ON THE STAGE: Rose Red; Hansel and Gretel
ACADEMICS love probing the symbolism of female villains in fairy tales, especially those dark and sinister fables of the Brothers Grimm. Why is there so often a wicked witch, evil queen or malevolent stepmother to subvert the happiness of the female protagonist?
Beyond the obvious explanation that a Medusa or a Cruella de Vil makes for a more colourful villain — especially when personified in exaggerated animated form by Disney — lie some fascinating psychoanalytic rationales.
Some theorists speculate that these female baddies are projections of the "bad mother" — the good (and usually absent or dead) biological mother is supplanted by the rotten-to-the-core stepmother or interloper, since pure maternal evil towards one’s children would be seen as contrary to the natural order and may not sit comfortably with readers.
The presence of arch-villainesses in two roles (such as the stepmother and the witch in Hansel and Gretel being played by the same actress) may also point to the duality of human nature, which is also suggested in the ballet, Swan Lake, although often this tension is not adequately explored in the sanitised versions trotted out today.
Many so-called fairy tales are, in their original incarnations, far darker and more disturbing, but their heroines and baddies have, rather patronisingly, been airbrushed into one-dimensional characters that are either pure good or pure evil.
The chiaroscuro nature of folk and fairy tales has been de rigueur on Joburg stages this week, with the play Rose Red at Sandton’s Old Mutual Theatre on the Square and the Johannesburg Youth Ballet’s Hansel and Gretel.
In the adult fairy tale Rose Red, actress Dianne Simpson presents a fascinating alternative take on the Snow White tale, revealing the imagined back story and vulnerabilities of a storybook villain.
In a black cloak and with ruby-red lips, she turns the "evil queen" legend on its head through drama, black comedy and song, suggesting a different version of why the villainous monarch in Snow White tried to kill her beautiful stepdaughter.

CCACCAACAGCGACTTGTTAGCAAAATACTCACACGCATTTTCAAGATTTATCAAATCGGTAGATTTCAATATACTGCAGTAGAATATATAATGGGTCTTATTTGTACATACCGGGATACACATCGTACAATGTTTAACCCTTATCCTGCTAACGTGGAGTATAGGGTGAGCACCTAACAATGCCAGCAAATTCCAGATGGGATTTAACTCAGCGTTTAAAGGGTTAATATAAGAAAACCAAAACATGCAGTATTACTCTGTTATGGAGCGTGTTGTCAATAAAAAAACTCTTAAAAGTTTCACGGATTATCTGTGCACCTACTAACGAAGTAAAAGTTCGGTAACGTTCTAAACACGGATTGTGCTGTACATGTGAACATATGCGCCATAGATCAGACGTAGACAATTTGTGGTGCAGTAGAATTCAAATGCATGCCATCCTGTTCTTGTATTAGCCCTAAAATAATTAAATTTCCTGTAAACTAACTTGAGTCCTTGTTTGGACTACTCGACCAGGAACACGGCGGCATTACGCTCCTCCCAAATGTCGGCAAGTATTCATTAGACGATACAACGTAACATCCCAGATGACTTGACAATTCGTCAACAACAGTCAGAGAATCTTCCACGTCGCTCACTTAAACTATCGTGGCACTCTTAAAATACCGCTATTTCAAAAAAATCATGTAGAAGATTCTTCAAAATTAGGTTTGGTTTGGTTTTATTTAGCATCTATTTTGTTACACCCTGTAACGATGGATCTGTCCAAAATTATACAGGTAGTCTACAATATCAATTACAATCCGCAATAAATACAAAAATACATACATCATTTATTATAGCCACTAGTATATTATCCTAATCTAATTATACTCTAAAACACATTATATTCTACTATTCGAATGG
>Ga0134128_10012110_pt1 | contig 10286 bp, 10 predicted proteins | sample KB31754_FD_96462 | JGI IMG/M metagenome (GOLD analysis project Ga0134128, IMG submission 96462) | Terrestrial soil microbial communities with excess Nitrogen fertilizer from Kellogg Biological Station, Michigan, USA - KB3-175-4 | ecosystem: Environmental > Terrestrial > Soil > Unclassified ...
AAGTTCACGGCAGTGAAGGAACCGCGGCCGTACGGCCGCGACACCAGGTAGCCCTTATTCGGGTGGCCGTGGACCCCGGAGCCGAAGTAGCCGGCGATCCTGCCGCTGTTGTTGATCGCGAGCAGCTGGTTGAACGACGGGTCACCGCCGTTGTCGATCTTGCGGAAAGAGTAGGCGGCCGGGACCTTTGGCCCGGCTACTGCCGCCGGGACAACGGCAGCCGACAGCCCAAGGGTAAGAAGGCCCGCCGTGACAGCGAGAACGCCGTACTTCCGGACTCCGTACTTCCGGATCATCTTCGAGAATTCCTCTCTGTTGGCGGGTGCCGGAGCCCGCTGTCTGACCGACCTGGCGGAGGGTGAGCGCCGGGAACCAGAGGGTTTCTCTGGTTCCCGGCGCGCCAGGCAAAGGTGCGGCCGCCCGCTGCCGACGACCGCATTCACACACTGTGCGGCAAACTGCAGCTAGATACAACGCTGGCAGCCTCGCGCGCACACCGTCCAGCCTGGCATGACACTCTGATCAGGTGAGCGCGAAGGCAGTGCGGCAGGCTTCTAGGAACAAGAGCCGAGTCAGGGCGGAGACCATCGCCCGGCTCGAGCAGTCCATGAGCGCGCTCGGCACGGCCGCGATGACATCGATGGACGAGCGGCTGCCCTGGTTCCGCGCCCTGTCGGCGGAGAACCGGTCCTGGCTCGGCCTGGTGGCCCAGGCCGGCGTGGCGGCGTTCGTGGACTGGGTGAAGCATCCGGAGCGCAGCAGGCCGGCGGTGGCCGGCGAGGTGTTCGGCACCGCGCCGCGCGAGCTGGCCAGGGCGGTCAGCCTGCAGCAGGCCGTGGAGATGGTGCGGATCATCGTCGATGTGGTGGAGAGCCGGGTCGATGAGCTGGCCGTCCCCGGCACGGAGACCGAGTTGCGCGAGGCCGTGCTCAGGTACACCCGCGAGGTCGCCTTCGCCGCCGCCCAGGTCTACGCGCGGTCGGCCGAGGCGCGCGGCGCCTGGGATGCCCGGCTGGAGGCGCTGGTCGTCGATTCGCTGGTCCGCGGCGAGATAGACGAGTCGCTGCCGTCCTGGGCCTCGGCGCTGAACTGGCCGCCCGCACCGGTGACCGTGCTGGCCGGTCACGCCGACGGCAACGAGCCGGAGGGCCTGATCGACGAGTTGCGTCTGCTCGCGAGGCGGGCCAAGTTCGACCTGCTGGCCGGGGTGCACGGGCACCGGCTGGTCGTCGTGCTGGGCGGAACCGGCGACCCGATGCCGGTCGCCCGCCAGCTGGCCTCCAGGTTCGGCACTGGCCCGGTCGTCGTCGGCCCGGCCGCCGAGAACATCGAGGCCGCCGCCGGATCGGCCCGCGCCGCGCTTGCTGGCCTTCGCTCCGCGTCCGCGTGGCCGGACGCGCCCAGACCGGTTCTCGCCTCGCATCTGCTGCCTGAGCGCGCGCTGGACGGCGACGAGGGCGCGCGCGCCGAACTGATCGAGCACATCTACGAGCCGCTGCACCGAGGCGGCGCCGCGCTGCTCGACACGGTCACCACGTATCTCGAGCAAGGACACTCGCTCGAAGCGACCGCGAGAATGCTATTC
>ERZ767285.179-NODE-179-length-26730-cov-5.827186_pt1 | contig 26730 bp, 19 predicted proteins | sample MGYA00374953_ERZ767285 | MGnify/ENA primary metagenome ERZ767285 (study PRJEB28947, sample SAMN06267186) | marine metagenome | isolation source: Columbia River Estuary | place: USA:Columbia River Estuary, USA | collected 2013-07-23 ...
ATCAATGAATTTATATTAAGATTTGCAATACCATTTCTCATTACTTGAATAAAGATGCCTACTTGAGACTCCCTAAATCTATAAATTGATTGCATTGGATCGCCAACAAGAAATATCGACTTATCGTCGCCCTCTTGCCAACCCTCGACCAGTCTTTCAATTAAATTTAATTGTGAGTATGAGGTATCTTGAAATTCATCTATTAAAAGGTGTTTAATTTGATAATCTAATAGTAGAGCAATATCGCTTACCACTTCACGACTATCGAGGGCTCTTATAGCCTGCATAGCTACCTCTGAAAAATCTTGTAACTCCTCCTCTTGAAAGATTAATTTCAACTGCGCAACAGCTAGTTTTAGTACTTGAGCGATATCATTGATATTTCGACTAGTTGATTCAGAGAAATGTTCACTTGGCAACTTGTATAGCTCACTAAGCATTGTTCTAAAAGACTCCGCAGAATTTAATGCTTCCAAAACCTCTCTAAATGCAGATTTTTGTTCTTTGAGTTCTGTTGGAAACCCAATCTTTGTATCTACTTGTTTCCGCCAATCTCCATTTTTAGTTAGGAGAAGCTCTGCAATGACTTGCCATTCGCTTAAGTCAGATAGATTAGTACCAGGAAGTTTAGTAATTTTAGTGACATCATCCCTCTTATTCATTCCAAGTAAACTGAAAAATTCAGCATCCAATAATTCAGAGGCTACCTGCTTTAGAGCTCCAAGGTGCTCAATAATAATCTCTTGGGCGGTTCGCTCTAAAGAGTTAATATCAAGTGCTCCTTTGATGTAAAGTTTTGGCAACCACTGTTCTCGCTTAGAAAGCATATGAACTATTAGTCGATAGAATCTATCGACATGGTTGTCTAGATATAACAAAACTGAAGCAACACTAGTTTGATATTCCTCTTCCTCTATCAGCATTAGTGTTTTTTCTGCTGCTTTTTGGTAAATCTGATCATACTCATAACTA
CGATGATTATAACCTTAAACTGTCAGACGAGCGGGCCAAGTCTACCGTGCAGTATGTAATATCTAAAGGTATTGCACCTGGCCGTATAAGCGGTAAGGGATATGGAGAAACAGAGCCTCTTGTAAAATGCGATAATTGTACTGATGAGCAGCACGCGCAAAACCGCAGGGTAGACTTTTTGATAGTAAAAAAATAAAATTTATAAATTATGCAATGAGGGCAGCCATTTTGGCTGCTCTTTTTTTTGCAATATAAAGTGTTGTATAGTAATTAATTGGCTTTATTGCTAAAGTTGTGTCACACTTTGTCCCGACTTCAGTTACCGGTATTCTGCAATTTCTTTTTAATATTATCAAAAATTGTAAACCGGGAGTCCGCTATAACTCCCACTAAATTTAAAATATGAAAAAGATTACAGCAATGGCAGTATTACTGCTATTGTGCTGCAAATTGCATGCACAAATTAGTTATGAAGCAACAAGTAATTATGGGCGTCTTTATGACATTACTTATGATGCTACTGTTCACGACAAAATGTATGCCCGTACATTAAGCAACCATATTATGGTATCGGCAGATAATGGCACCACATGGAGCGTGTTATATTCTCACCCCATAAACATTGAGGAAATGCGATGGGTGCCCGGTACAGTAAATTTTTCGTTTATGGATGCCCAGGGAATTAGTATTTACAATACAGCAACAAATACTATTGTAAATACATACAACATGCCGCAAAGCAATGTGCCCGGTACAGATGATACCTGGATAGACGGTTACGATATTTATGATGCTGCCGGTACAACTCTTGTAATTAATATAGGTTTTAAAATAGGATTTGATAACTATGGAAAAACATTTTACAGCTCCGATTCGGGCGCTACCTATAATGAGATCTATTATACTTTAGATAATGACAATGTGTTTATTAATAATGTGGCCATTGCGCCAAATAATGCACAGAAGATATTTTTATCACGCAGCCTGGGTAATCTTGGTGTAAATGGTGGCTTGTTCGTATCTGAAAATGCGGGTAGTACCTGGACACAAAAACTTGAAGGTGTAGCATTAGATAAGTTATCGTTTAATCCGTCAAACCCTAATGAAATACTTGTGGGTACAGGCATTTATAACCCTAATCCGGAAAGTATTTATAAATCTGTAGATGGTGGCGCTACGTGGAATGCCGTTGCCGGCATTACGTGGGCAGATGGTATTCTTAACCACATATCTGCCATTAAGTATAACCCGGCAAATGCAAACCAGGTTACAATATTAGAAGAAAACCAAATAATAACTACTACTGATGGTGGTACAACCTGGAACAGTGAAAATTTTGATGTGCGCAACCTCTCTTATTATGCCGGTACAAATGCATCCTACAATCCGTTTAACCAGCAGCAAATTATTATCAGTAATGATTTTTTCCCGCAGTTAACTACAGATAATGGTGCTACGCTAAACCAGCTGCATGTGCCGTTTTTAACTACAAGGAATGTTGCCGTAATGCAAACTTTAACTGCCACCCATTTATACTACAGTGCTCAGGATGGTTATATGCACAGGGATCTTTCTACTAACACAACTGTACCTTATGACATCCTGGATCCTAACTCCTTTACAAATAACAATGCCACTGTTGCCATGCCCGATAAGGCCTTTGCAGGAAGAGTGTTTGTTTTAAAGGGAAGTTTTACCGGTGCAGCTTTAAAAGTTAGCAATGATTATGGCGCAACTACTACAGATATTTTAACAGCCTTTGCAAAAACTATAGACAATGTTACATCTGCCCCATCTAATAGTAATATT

Far from her being toxic, evil and vanity incarnate, the queen contends, her actions were informed by her strict upbringing and unrequited love. Under her ostensibly cold, brittle exterior beats a passionate, caring heart and, she submits, in trying to banish and poison Snow White, she was just aiming to toughen up a protected, naive child and force her to experience the world.
Implausible? You bet.
The premise has merit but the content of the queen’s mea culpa plea becomes a bit far-fetched — and remember, we are already treading in suspend-your-disbelief fantasy territory.
Still, Simpson, accompanied by Dawid Boverhoff on piano and directed by Pieter Bosch Botha, keeps it fresh and entertaining. Her narrative is interspersed with aptly chosen songs, ranging from Coldplay and Lady Gaga to Tori Amos and Eva Cassidy. She does a creditable job in extracting beauty from darkness, substance from superficiality, in this show, on until September 1.
A Grimm tale that doesn’t shy away from the grim realities of childhood is Hansel and Gretel, a new, original two-act ballet with gorgeous original choreography by Mark Hawkins, a sumptuous score by Nik Sakellarides and brilliant set and costume design by Andrew Botha.
It played to packed houses at the University of Johannesburg’s Arts Centre this weekend, but this exquisite production deserves a longer run and exposure to a broader audience.
Billed as "a tale of hunger, love, courage and triumph", it tells, through dance, the story of two siblings whose vicious stepmother dispatches them to the forest to die.
After discovering the alluring gingerbread house, they are captured by a witch, but manage to incinerate her in her oven and escape back to their (now stepmom-free) home.
Rather creepy stuff, you’ll agree! But the creators have masterfully woven in enchanted swans, fireflies and creatures to balance the more disturbing bits, enacted with enthusiasm by young dancers and some professionals.
The result is utterly bewitching, and one hopes this brave company, which has taken a gamble during tough times to bring a sparkling new children’s work to the stage, will find its magical trail of breadcrumbs to give the show a life beyond this short run.
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